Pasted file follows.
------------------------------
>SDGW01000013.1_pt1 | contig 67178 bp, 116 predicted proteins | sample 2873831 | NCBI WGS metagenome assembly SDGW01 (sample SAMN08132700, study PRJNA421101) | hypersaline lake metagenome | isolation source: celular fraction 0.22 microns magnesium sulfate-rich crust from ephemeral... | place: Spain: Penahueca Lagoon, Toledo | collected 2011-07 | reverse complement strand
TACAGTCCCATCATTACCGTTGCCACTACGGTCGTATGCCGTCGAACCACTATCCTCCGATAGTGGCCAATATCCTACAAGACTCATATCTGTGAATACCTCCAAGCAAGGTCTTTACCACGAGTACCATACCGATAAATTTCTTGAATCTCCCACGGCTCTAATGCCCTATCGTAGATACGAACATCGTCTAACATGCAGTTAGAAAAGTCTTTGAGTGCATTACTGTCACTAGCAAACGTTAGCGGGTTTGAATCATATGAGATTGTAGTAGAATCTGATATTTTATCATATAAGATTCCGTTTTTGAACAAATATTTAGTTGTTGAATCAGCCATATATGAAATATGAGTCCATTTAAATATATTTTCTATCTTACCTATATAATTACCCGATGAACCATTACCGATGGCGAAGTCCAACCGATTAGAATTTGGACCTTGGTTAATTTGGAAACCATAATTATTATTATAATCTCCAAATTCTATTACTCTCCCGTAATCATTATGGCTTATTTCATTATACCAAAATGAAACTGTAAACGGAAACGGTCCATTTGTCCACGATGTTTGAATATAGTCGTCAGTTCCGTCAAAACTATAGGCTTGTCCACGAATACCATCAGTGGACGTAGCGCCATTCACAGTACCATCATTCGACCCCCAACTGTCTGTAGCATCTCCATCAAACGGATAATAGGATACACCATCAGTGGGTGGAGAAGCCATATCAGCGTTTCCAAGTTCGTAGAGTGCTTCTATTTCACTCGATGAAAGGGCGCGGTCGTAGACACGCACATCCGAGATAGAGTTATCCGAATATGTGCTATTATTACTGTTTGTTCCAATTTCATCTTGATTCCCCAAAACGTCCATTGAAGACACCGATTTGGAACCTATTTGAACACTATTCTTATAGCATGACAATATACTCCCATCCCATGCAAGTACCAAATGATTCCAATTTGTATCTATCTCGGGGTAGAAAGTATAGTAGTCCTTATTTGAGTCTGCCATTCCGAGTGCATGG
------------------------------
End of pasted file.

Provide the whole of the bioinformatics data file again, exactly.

>SDGW01000013.1_pt1 | contig 67178 bp, 116 predicted proteins | sample 2873831 | NCBI WGS metagenome assembly SDGW01 (sample SAMN08132700, study PRJNA421101) | hypersaline lake metagenome | isolation source: celular fraction 0.22 microns magnesium sulfate-rich crust from ephemeral... | place: Spain: Penahueca Lagoon, Toledo | collected 2011-07 | reverse complement strand
TACAGTCCCATCATTACCGTTGCCACTACGGTCGTATGCCGTCGAACCACTATCCTCCGATAGTGGCCAATATCCTACAAGACTCATATCTGTGAATACCTCCAAGCAAGGTCTTTACCACGAGTACCATACCGATAAATTTCTTGAATCTCCCACGGCTCTAATGCCCTATCGTAGATACGAACATCGTCTAACATGCAGTTAGAAAAGTCTTTGAGTGCATTACTGTCACTAGCAAACGTTAGCGGGTTTGAATCATATGAGATTGTAGTAGAATCTGATATTTTATCATATAAGATTCCGTTTTTGAACAAATATTTAGTTGTTGAATCAGCCATATATGAAATATGAGTCCATTTAAATATATTTTCTATCTTACCTATATAATTACCCGATGAACCATTACCGATGGCGAAGTCCAACCGATTAGAATTTGGACCTTGGTTAATTTGGAAACCATAATTATTATTATAATCTCCAAATTCTATTACTCTCCCGTAATCATTATGGCTTATTTCATTATACCAAAATGAAACTGTAAACGGAAACGGTCCATTTGTCCACGATGTTTGAATATAGTCGTCAGTTCCGTCAAAACTATAGGCTTGTCCACGAATACCATCAGTGGACGTAGCGCCATTCACAGTACCATCATTCGACCCCCAACTGTCTGTAGCATCTCCATCAAACGGATAATAGGATACACCATCAGTGGGTGGAGAAGCCATATCAGCGTTTCCAAGTTCGTAGAGTGCTTCTATTTCACTCGATGAAAGGGCGCGGTCGTAGACACGCACATCCGAGATAGAGTTATCCGAATATGTGCTATTATTACTGTTTGTTCCAATTTCATCTTGATTCCCCAAAACGTCCATTGAAGACACCGATTTGGAACCTATTTGAACACTATTCTTATAGCATGACAATATACTCCCATCCCATGCAAGTACCAAATGATTCCAATTTGTATCTATCTCGGGGTAGAAAGTATAGTAGTCCTTATTTGAGTCTGCCATTCCGAGTGCATGG